The EU public procurement remedies directive needs some revision, and the Commission should not shy away from it

By Dr Albert Sanchez-Graells, Senior Lecturer in Law (University of Bristol Law School).

my-performance-reviewEU public procurement law relies on the specific enforcement mechanisms of the Remedies Directive, which sets out EU requirements of administrative oversight and judicial protection for public contracts. Recent developments in the case law of the CJEU and the substantive reform resulting from the 2014 Public Procurement Package may have created gaps in the Remedies Directive, which led the European Commission to publicly consult on its revision in 2015. One year after, the outcome of the consultation has not been published, but such revision now seems to have been shelved. In a chapter* I am contributing to an edited collection, I take issue with the shelving of the revision process and critically assesses whether the Remedies Directive is still fit for purpose.

In order to carry out that assessment, the chapter focuses on selected issues, such as the interplay between the Remedies Directive and the Charter of Fundamental Rights (CFR), and with the general administrative law of the Member States. It also assesses the difficulties of applying the Remedies Directive ‘as is’ to some of the new rules of the 2014 Public Procurement Package, which creates uncertainty as to its scope of application, and gives rise to particular challenges for the review of exclusion decisions involving the exercise of discretion. The chapter also raises some issues concerning the difficulties derived from the lack of coordination of different remedies available under the Remedies Directive and briefly considers the need to take the development of ADR mechanisms into account. After addressing each of those issues in detail, I reach the following conclusions:

  1. There is a large number of enforcement issues in the area of EU public procurement law that require specific solutions by means of a revision of the Remedies Directive. The CFR is applicable to domestic administrative oversight and judicial protection for public contracts. Even if this does not require a major overhaul of the remedies system due to the inroads already made by the Remedies Directive and the EU substantive public procurement rules towards ensuring good administration subject to judicial review, it does result in the need to strengthen procedural rights such as the right to access the file and to be heard before a negative decision is adopted in several areas of EU public procurement activity, mainly at a pre-contentious stage. This ultimately raises the procedural requirements applicable to the review of decisions involving administrative discretion, particularly in the case of application of unfavourable general administrative rules, or concerning decisions of exclusion of economic operators or the rejection of their tenders.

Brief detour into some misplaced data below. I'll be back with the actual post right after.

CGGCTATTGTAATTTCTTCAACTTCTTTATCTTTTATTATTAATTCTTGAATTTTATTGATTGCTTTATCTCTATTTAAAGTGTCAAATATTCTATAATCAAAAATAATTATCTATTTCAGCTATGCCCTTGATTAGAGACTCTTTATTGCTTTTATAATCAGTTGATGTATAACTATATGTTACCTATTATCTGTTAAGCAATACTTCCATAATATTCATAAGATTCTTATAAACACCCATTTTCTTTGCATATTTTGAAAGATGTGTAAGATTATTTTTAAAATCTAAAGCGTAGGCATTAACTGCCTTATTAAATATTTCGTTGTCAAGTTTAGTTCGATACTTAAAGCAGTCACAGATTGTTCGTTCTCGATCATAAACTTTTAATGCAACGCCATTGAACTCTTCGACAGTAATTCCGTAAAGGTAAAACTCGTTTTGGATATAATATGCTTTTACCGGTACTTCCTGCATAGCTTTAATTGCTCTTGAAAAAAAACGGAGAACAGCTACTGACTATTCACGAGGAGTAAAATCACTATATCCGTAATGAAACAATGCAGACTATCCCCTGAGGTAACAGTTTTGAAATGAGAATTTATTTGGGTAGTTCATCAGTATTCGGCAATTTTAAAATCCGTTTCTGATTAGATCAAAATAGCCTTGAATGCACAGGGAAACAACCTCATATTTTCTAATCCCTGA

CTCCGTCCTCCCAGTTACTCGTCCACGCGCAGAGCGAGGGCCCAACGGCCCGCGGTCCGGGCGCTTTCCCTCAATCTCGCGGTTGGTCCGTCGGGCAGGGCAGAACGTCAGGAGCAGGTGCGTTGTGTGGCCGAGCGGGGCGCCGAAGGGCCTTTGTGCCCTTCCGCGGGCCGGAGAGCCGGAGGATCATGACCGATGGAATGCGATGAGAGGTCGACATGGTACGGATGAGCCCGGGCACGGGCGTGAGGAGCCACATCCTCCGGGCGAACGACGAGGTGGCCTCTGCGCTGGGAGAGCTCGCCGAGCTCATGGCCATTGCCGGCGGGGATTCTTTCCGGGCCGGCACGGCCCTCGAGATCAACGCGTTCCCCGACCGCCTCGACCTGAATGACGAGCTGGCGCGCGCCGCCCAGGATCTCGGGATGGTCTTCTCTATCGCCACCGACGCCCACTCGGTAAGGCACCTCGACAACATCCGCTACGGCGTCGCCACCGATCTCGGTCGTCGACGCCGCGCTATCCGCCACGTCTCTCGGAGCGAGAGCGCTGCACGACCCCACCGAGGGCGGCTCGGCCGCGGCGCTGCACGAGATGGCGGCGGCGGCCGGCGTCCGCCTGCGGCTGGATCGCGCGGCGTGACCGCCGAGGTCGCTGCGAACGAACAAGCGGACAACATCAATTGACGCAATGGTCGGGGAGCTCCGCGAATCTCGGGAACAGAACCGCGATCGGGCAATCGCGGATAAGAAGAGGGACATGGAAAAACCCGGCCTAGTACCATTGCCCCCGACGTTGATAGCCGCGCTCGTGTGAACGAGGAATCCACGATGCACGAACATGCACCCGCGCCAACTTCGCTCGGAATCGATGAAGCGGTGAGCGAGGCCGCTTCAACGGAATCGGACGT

2. The substantive reforms brought by the 2014 Public Procurement Package have triggered the need to clarify the scope of application of the Remedies Directive. This is particularly clear in view of the incipient case law of the CJEU on the interpretation of the novel concept of procurement and the implications it can have in terms of coverage of the substantive EU public procurement Directives, which in turn impacts on the scope of coverage of the Remedies Directive. There is thus a need to revise the coordination in the scope of application of both sets of rules, which may be diverging rather than converging. The need for an aggiornamento of the Remedies Directive is also particularly clear concerning contractual matters now included in the scope of the substantive EU public procurement Directives, such as contract modification and contract termination, which can in turn also justify the consideration of the introduction of rules concerning ADR mechanisms and their interaction with the remedies currently foreseen in the Remedies Directive.
  3. There is a need to establish clearer rules for the coordination of the remedies already available under the Remedies Directive, in particular to determine if damages are to be considered as a residual remedy in preference for procedure-specific measures. There is also a potential need for the introduction of restrictions concerning claims for damages, e.g. in order to ensure the effectiveness of novel rules that aim to increase the level of integrity and probity of public procurement procedures in the EU.

Overall, I submit that, even if only in a non-exhaustive manner, the chapter shows that there are important areas where the Remedies Directive requires a revision. Most of these areas either derive from the need to establish a clear position where several options are available—thus avoiding the uncertainty of unclear or contradictory case law of the CJEU—or imply important and complex normative assessments that are better suited for legislative action rather than judicial adjudication. Thus, de lege ferenda, my view is that the European Commission should relaunch the process for the review of the Remedies Directive as a matter of high priority. Given that only a year has elapsed since it launched the public consultation on the revision of the Remedies Directive, this still seems timely and the process could probably be simply reinvigorated. For one, I would very much welcome such an initiative.

* A Sanchez-Graells, ‘If it Ain’t Broke, Don’t Fix It’? EU Requirements of Administrative Oversight and Judicial Protection for Public Contracts, to be published in S Torricelli & F Folliot Lalliot (eds), Administrative oversight and judicial protection for public contracts (Larcier, 2017) forthc.

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